14 October 2013, 18:14

Fukushima radiation worse than feared - experts

япония аэс фукусима радиоактивная вода цистерна  ТЭПКО TEPCO

IAEA experts are trying on the ground to sort out work to do away with the aftermath of the Fukushima nuclear power plant accident. But the situation grows increasingly tense despite all efforts by the government.

 Hundreds of tons of radioactive water leaked out of the reservoirs and reached the subterranean waters just days ago. It may have likewise leaked into the ocean, says an expert in nuclear physics and nuclear power generation, Igor Ostretsov, Doctor of Engineering.

“I am absolutely certain that the radioactive water leaks into the ocean have never stopped, because the plant molten corium is continuously cooled. The water used in the cooling is then stored in radioactive water storage tanks. A lot of radioactive water has been accumulated there to date. A lot of water is required for cooling. The tanks are actually non-durable and often overfilled, resulting in overflows. But this is not reported unless a pipe bursts”.

A state of emergency should now be declared throughout the world community. Japan needs international control, Tokyo can’t manage it on its own. Whatever the world nations can offer to cope with the situation should be used, or else the northern part of the Pacific will be contaminated. Discharging radioactive water into tanks and keeping them is pointless. Japan clearly needs an immediate extraordinary solution.

As of today, the radiation levels around the plant are so high that staying there for four hours would be lethal for a person. But the Japanese either failed or chose not to use the experience of Russian liquidators who tackled a similar situation at the Chernobyl nuclear power plant in 1986, says Professor of the Russian Academy of Natural Sciences, Vladimir Kuznetsov.

“Japan has been unsuccessfully trying to get the situation under control for more than two years now, under the supervision of the IAEA. But the situation is worsening by the week. Neither Japan, nor the International Atomic Energy Agency is capable of controlling the situation. The decisions made are known to be wrong. We had a concrete cover for the crippled Chernobyl reactor in six months after the accident, while in Japan they still have nothing now that two and a half years have passed since March 11th, 2011. Background radiation is 400 times the normal levels in towns just 10 kilometres away from the crippled nuclear plant”.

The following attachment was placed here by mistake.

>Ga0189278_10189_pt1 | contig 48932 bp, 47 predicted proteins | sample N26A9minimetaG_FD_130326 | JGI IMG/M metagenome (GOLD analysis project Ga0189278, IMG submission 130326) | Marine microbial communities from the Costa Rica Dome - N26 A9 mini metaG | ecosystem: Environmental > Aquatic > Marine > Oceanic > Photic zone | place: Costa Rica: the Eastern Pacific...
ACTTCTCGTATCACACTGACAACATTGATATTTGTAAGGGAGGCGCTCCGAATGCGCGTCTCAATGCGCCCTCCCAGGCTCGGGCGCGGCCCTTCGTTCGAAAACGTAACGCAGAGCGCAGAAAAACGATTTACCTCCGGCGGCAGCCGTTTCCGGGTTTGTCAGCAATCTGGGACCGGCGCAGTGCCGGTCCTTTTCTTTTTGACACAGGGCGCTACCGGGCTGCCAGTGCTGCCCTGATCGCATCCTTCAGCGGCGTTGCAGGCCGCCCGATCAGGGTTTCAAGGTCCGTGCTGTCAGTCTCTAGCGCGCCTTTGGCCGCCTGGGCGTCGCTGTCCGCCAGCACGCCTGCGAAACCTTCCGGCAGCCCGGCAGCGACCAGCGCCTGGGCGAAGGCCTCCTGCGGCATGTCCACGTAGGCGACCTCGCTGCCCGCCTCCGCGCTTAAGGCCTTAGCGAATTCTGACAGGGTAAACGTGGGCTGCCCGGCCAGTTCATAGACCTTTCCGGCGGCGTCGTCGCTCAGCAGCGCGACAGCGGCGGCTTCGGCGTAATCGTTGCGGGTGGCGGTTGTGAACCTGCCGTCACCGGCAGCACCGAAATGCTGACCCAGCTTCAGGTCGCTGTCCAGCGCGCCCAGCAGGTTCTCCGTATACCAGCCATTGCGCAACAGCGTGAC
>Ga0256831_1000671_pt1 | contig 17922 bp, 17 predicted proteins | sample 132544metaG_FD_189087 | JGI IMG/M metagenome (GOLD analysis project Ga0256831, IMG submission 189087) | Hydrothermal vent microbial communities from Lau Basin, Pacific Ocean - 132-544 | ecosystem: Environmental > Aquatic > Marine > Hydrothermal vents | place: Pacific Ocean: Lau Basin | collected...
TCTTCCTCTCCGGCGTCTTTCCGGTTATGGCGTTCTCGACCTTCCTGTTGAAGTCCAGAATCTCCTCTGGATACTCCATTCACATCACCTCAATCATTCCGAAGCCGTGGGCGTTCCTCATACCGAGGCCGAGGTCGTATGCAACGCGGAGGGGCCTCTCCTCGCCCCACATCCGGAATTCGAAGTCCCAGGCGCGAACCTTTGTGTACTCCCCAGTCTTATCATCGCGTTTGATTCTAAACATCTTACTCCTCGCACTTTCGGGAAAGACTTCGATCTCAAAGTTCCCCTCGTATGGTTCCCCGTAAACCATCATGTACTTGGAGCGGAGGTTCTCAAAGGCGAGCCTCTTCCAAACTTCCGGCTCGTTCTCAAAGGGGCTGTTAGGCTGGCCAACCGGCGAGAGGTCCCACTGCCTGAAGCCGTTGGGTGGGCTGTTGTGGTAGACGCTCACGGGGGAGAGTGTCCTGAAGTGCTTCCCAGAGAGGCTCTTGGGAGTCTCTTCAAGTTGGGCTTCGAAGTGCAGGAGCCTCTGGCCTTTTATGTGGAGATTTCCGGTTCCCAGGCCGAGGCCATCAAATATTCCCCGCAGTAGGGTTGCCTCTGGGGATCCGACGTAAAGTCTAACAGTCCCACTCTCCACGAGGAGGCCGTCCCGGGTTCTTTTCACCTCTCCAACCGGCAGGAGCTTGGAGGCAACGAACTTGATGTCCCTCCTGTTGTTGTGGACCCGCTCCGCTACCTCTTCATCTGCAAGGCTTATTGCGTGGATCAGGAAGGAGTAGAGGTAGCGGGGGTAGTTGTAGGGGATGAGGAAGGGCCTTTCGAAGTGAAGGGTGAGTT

A complete removal of the plant equipment will take almost 50 years. How long the rehabilitation of radiation-affected residents of the area around the Fukushima plant may take is anyone’s guess. So far, the locals have been facing really grave problems, the vice president of the committee to restore the coastal area of the city of Shiogama, Miyagi Prefecture, Toru Yabe, said in an interview with the Voice of Russia.

“Restoration has been very slow. Many people have been living in temporary housing for 2.5 years now; they still have no homes of their own. They may just as well live there for 3 or even 4 years", Toru Yabe said.

Dispelling the myth that building nuclear power plants in seismically active areas is safe has become an important lesson taught by the Fukushima disaster. It has been brought home to the Japanese for dozens of years that the situation is under control and they should have no fears. But it turned out that the elements are unpredictable and that humanity is defenceless against nature despite all of their technological progress.

In short, Professor Streltsov believes that Japan has entered the post-Fukushima period of development, one that will be qualitatively different in all parameters of social being. It would stand to reason to assume that the entire world has entered a new paradigm of development. And yet, there is no alternative to nuclear power production due to natural resource scarcity, ecological problems caused by hydrocarbon burning and the short payoff period of nuclear power-generating units.

Nuclear power plant accidents are, unfortunately, unavoidable. But proper use of technology, due regard for the international experience and close compliance with safety procedures can minimize the consequences and bring fresh hope to humanity.

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